Indoor or Outdoor Cats?

It is healthiest and safest for your cat if they stay inside at all times. They can enjoy the world through a window or a porch, but they should be inside where they are safe.

Some people think that a cat is a “wild animal” at heart, and has a need to go out. Actually cats are now probably more domesticated than we are, and happy to enjoy the comfort and safety of home.

Precautions You Need To Take For An Outdoor Cat

Cats who go outside face dangers, and they can easily be injured or lose their life. I wish the world were safer for them. But it is not. Sadly, no animal, wild or domesticated, is safe when cars are the danger.

There are many other hazards out there as well, like dogs, pesticides, getting lost, fleas, wasps, FeLV, FIV, FIP, Heartworms, people who do not swerve to avoid a cat, ear mites, and fighting injuries.

Your cat may meow to go out. But there is something you should know about cats—they hate all closed doors. Cats will meow at any door that is shut. Cats do like to wander where they please, when they please. That does not mean that what they want is good for them. Cats can be very happy and content lying in a sunbeam in a room, or looking out of the window. Please give some strong consideration to keeping your cat always inside.

Some cats are curious about the door and the outside, but that curiosity is usually fleeting. Also, there are many cats who are not interested in the outdoors at all.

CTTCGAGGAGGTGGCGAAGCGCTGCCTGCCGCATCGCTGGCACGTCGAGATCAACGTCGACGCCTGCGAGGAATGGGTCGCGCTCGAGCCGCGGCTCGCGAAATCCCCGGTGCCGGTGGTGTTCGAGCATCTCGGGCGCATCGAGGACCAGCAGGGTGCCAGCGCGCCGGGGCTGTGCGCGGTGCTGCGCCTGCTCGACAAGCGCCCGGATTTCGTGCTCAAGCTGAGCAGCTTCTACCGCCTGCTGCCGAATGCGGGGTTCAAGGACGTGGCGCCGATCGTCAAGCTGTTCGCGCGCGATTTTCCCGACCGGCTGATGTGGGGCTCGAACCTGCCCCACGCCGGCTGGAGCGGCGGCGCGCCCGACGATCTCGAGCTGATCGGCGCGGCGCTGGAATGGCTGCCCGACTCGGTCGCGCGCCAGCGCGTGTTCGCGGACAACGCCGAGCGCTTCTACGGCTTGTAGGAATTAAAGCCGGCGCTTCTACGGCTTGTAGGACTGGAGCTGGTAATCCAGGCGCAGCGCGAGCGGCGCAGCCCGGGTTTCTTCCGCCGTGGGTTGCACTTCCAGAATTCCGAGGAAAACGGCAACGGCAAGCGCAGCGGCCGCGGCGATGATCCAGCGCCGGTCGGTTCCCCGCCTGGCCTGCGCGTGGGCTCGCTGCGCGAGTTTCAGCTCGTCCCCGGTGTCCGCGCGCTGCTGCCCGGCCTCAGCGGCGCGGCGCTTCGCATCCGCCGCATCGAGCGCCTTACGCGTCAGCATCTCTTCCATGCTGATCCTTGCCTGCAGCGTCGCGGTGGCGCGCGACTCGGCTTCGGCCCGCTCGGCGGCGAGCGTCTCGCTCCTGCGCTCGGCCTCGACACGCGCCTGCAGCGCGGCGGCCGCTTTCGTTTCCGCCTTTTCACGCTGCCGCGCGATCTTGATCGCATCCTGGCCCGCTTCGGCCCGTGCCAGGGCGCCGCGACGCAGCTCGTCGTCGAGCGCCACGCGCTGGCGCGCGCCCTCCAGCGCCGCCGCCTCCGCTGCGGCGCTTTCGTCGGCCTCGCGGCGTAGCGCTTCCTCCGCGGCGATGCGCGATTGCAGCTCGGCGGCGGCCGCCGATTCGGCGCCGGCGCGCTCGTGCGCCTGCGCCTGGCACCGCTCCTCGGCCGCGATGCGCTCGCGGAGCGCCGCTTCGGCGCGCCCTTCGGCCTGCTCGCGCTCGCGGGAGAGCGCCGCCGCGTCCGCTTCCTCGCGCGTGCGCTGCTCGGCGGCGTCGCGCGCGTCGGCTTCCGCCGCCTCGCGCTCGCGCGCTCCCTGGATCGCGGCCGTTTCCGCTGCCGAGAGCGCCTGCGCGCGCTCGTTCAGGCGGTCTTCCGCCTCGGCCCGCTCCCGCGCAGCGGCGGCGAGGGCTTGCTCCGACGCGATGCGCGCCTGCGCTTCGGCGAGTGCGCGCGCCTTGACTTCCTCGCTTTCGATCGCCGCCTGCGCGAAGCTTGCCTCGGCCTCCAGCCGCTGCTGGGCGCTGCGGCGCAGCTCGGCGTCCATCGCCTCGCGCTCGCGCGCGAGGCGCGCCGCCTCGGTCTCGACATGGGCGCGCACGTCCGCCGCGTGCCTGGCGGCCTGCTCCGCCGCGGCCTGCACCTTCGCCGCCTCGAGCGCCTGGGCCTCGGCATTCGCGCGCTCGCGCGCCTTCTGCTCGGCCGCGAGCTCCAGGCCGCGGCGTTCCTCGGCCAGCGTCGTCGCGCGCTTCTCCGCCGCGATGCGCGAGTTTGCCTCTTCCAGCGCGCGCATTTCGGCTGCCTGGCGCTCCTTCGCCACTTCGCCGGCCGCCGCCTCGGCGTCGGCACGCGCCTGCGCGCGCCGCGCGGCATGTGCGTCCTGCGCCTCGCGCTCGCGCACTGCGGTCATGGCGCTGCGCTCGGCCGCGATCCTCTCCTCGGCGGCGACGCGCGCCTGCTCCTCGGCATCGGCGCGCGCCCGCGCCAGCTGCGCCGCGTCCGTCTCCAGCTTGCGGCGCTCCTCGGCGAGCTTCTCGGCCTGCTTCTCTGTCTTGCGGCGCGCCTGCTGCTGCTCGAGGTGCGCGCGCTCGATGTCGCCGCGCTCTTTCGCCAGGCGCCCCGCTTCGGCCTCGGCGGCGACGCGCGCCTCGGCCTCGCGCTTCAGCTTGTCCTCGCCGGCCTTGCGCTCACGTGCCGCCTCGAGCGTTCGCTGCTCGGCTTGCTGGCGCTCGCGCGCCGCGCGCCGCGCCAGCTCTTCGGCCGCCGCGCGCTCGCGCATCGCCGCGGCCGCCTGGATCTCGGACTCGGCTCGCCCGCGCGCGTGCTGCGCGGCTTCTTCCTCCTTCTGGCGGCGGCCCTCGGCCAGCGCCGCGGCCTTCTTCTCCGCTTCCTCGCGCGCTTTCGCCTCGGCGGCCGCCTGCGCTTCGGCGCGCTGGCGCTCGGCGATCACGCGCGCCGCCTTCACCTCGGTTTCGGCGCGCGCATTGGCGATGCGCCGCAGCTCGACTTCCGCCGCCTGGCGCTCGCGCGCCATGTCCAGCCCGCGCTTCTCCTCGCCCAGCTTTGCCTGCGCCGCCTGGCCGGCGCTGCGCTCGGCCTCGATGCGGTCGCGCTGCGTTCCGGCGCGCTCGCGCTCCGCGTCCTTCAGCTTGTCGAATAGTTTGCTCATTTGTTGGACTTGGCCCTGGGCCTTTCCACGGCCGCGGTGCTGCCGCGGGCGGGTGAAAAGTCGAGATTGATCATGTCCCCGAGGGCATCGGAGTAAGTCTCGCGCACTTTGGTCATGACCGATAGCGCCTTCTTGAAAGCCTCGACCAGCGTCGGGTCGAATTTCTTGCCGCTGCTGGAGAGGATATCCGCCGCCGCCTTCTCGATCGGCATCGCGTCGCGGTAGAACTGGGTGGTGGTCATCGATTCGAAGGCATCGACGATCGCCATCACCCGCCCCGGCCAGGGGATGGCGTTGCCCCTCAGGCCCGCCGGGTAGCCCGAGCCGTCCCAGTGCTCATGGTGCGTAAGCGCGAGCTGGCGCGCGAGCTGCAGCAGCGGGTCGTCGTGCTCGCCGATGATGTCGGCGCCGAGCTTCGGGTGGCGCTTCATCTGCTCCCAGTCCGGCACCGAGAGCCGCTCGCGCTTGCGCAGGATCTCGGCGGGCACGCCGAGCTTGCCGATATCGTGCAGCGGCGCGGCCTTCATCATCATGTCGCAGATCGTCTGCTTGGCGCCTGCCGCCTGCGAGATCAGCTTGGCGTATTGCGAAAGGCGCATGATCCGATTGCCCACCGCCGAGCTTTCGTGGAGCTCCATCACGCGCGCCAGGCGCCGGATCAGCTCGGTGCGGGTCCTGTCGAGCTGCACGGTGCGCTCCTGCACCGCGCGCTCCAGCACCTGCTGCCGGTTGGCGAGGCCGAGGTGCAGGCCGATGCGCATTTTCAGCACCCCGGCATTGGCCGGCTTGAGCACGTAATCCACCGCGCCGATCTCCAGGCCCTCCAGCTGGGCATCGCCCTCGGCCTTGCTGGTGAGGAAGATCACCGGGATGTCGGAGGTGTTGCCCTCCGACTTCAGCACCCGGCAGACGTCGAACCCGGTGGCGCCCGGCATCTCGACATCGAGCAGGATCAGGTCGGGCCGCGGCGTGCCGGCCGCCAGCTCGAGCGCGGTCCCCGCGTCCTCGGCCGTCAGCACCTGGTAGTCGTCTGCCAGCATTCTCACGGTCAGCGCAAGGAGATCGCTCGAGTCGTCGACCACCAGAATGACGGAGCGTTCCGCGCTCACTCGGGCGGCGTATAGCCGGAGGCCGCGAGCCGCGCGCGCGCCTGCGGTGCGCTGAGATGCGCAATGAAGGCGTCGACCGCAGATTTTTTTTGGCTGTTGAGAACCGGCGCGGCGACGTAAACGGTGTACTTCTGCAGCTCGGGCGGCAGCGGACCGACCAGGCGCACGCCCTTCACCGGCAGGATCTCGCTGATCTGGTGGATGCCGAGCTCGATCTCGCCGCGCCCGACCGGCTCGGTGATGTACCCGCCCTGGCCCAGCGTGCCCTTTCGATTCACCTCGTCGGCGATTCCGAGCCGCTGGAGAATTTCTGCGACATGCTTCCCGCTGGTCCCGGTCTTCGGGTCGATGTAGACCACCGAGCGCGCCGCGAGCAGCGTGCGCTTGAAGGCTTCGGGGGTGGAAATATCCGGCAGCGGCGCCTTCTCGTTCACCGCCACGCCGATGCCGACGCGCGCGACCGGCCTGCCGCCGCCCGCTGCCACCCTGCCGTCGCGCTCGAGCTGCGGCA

In my experience, the longer one of our cats has lived outside and dealt with the hardships, the less interested they are in the outdoors. It is really the kittens or ones who were only out for a little bit who maintain the curiosity. The ones that had to endure life on the outside and survived it are barely interested in looking out the windows, much preferring the comforts of the couch or chair or a nice warm bed.

  • If you do make the decision to let your cat out: please be sure to bring them in at night, and in all extreme weather, hot or cold or wet.
  • Make sure they always wear an identification tag and collar, and consider getting them micro chipped for ID purposes.
  • You will have to use flea and tick treatment monthly, as well as a regular heartworm preventative.
  • It goes without saying that she or he must be spayed or neutered.
    No un-spayed or un-neutered cat should ever go outside at all.
  • Cats who stay inside at all times have the longest average life spans. The expected life span of a totally indoor cat is nearly double that of the cat who goes outside regularly. And the indoor cat’s life expectancy is more than three times that of a totally outdoor cat.


“There are no ordinary cats.” — Colette

cat in treecrop